Recent attacks and airstrikes by armed groups and the Saudi-led coalition in Yemen have killed numerous civilians and may amount to war crimes, according to a new report by Amnesty International.

The report details eight airstrikes by the Saudi-led coalition and more than 25 ground attacks by Houthi rebels and pro-government forces. The airstrikes alone were responsible for the death of 141 civilians — mostly women and children — while the attacks by rebels and pro-government forces killed 68 and wounded 99 others.

“Civilians in southern Yemen have found themselves trapped in a deadly crossfire between [Houthi] loyalists and anti-[Houthi] groups on the ground, while facing the persistent threat of coalition airstrikes from the sky,” Donatella Rovera, senior crisis response adviser at Amnesty International, said in a release Monday. “All the parties to this conflict have displayed a ruthless and wanton disregard for the safety of civilians.”

The report accuses the Saudi-led forces of targeting densely populated areas, including civilian homes and a school.

In May, Human Rights Watch released a report saying that there was “credible evidence” that Saudi Arabia has used U.S.-supplied cluster munitions on Houthi targets in Yemen’s northern Saada governorate.

“Saudi-led cluster munition airstrikes have been hitting areas near villages, putting local people in danger,” Steve Goose, arms director at Human Rights Watch, said in the report. “These weapons should never be used under any circumstances.”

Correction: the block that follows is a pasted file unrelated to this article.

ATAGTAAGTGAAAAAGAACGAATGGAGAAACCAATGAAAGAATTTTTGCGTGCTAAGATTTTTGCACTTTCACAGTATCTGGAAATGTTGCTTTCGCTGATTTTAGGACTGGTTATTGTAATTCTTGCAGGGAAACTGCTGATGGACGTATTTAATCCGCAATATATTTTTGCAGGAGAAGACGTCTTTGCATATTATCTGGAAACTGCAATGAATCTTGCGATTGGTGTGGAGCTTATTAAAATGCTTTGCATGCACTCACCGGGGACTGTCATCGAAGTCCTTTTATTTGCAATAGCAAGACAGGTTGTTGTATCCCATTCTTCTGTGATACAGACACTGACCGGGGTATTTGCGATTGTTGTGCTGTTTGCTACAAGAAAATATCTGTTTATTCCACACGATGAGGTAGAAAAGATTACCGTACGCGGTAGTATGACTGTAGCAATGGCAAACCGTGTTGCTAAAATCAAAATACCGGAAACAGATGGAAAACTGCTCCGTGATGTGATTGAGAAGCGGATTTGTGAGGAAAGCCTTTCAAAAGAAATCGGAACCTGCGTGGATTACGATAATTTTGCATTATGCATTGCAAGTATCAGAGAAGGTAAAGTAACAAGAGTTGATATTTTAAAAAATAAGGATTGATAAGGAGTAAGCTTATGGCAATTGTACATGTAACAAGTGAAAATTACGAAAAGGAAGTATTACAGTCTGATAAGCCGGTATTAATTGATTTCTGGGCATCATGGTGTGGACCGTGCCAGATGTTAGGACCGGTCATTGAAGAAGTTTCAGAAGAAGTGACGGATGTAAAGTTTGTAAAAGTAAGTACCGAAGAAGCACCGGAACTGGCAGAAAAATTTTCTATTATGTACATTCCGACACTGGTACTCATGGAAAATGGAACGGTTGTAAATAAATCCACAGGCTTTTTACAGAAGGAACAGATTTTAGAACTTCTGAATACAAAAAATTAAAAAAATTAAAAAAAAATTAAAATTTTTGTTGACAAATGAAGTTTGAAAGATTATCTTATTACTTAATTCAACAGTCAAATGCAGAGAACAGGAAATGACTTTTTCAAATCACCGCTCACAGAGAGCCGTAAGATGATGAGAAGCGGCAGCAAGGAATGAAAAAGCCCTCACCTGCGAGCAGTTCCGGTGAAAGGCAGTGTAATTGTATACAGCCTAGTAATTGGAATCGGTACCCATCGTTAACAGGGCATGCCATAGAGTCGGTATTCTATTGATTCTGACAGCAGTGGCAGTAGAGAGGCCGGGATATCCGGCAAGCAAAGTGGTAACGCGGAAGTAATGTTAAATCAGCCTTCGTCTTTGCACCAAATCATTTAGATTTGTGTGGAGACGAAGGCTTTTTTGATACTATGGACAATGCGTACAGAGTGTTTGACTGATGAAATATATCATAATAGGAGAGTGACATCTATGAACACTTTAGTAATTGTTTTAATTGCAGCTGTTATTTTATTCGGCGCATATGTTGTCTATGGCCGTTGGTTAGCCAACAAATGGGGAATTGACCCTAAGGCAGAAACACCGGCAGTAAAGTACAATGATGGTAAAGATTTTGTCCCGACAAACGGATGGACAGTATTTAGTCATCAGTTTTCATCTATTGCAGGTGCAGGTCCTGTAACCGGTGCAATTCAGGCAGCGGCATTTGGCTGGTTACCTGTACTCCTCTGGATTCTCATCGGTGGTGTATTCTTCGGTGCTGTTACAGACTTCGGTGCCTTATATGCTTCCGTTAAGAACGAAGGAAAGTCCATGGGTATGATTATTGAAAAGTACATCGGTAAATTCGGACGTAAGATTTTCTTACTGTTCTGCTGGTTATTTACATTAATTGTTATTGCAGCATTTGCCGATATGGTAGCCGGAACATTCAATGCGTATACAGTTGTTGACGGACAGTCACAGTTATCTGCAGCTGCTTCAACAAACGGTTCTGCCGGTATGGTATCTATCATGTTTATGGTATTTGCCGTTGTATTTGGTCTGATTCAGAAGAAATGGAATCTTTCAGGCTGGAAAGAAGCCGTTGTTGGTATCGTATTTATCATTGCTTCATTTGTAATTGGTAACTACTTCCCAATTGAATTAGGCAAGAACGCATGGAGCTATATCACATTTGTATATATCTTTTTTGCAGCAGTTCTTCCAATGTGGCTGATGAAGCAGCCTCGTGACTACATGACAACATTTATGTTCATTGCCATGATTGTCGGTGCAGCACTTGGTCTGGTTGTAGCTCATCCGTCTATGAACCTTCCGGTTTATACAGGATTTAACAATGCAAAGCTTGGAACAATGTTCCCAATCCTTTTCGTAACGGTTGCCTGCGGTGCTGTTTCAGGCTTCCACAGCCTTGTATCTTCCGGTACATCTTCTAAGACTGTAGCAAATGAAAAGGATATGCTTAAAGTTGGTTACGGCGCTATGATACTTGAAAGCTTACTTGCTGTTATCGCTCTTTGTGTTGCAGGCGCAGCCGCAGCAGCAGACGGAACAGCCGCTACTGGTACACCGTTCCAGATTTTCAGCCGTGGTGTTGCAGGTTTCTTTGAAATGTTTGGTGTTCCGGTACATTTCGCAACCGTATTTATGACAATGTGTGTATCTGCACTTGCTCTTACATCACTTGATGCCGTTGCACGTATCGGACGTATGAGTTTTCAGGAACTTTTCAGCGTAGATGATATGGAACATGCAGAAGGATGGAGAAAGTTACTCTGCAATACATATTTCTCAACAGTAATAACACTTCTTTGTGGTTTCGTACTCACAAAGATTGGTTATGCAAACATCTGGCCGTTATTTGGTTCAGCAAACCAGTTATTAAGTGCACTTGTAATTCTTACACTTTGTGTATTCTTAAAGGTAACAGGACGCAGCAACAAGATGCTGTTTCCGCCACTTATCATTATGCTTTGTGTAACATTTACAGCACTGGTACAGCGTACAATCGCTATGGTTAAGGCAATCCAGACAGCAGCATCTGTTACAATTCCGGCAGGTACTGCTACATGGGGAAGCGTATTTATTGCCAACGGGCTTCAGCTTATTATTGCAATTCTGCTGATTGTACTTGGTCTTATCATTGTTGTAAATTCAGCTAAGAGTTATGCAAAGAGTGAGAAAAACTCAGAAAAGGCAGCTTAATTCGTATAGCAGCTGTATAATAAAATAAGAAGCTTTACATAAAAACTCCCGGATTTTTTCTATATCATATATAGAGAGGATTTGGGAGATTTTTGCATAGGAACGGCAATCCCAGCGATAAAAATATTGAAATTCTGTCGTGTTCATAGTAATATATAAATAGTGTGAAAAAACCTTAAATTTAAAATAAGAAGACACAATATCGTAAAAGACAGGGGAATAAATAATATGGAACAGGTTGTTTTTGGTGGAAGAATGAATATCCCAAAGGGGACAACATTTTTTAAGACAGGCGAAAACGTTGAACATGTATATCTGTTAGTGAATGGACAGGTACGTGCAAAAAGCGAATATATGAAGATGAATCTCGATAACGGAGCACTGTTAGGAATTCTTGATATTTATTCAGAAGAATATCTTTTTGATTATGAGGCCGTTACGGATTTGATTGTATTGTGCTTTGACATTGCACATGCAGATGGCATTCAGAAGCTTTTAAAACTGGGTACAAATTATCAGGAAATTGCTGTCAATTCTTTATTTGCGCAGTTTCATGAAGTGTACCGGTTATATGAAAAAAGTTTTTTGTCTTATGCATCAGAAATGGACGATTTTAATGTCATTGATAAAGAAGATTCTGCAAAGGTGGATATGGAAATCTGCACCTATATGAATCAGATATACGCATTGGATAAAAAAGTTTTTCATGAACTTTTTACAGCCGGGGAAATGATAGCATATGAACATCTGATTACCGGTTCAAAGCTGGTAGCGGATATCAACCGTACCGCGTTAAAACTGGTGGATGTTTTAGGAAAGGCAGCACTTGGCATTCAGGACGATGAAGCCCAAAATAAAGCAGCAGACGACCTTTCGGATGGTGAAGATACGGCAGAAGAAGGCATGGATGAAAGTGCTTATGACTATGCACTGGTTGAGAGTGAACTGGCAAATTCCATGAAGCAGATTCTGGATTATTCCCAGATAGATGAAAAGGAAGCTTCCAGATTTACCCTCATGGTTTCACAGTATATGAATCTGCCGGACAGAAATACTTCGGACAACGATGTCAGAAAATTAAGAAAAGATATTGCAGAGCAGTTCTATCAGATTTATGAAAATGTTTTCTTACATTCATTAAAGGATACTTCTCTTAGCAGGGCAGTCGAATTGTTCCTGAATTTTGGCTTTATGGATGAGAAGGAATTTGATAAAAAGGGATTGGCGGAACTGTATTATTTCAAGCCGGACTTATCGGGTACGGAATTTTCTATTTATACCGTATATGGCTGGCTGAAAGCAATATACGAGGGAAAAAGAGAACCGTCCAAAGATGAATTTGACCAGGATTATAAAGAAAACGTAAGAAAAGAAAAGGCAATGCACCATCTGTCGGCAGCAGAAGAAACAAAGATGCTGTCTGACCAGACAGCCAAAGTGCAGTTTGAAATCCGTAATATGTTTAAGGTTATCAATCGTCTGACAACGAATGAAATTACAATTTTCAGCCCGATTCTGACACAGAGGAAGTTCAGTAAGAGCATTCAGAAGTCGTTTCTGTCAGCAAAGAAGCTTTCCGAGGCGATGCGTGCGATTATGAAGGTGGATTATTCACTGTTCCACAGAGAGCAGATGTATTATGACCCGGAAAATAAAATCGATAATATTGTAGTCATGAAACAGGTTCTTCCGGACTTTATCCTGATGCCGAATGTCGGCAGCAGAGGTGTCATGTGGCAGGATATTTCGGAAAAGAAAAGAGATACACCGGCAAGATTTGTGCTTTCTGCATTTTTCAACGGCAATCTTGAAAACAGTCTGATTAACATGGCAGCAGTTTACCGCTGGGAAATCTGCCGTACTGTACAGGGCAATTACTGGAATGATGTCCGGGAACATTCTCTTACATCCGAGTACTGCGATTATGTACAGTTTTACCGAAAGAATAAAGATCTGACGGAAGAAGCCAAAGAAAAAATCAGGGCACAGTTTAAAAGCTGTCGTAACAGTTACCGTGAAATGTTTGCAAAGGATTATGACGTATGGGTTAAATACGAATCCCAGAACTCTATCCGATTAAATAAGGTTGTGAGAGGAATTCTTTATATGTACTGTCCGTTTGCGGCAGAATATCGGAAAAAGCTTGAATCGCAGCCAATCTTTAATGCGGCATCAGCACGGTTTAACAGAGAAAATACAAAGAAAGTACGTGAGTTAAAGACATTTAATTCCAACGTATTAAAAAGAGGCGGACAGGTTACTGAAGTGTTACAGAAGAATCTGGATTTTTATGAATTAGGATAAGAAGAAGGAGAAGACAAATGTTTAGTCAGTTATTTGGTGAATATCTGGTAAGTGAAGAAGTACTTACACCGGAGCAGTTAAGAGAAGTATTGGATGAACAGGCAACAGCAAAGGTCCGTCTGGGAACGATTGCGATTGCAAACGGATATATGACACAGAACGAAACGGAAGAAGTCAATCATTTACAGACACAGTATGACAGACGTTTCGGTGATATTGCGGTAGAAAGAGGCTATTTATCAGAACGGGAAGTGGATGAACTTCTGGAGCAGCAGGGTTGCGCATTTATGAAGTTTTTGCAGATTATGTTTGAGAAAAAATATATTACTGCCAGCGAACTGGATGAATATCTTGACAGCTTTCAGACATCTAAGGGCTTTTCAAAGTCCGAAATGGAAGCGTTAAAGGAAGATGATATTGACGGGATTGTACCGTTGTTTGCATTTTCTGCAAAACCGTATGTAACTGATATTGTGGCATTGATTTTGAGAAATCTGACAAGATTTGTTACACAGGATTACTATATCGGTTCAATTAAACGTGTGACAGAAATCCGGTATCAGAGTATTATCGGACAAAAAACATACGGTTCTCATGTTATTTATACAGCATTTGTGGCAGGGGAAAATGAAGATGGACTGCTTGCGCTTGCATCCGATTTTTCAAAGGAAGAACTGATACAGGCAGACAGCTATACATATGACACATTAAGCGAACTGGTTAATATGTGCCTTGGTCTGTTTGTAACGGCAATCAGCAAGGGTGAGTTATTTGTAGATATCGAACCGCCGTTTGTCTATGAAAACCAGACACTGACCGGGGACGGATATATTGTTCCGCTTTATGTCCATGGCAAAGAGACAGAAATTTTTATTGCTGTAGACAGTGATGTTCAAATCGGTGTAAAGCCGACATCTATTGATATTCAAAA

Cluster munitions’ small size and high lethality are a threat to civilians in the areas where they’re dropped. In 2008, more than 116 countries signed a treaty prohibiting their use, however the document remains unsigned by Saudi Arabia, the United States and Yemen.

“Coalition forces have blatantly failed to take necessary precautions to minimize civilian casualties, an obligation under international humanitarian law. Indiscriminate attacks that result in death or injury to civilians amount to war crimes,” said Rovera.

Additionally, the report alleges that both pro-government forces and Houthi rebels have used inaccurate area fire weapons, such as Grad rockets, in densely populated areas.

The conflict in Yemen, now well into its seventh month, has seen a steady increase in hostilities after Yemeni President Abed Rabbo Mansour Hadi resigned in January, triggering a fight between Iranian-backed Houthi militias and Hadi loyalists. In March, Saudi Arabia joined the fray when it began bombing Houthi targets near its border.

In response to the uptick in civilian casualties, Amnesty International is calling on the United Nations Human Rights Council to investigate the possibility of war crimes in the country.

“If the international community fails to investigate and hold violators to account then such attacks and the rampant killing and injuring of civilians is only likely to continue,” said Rovera.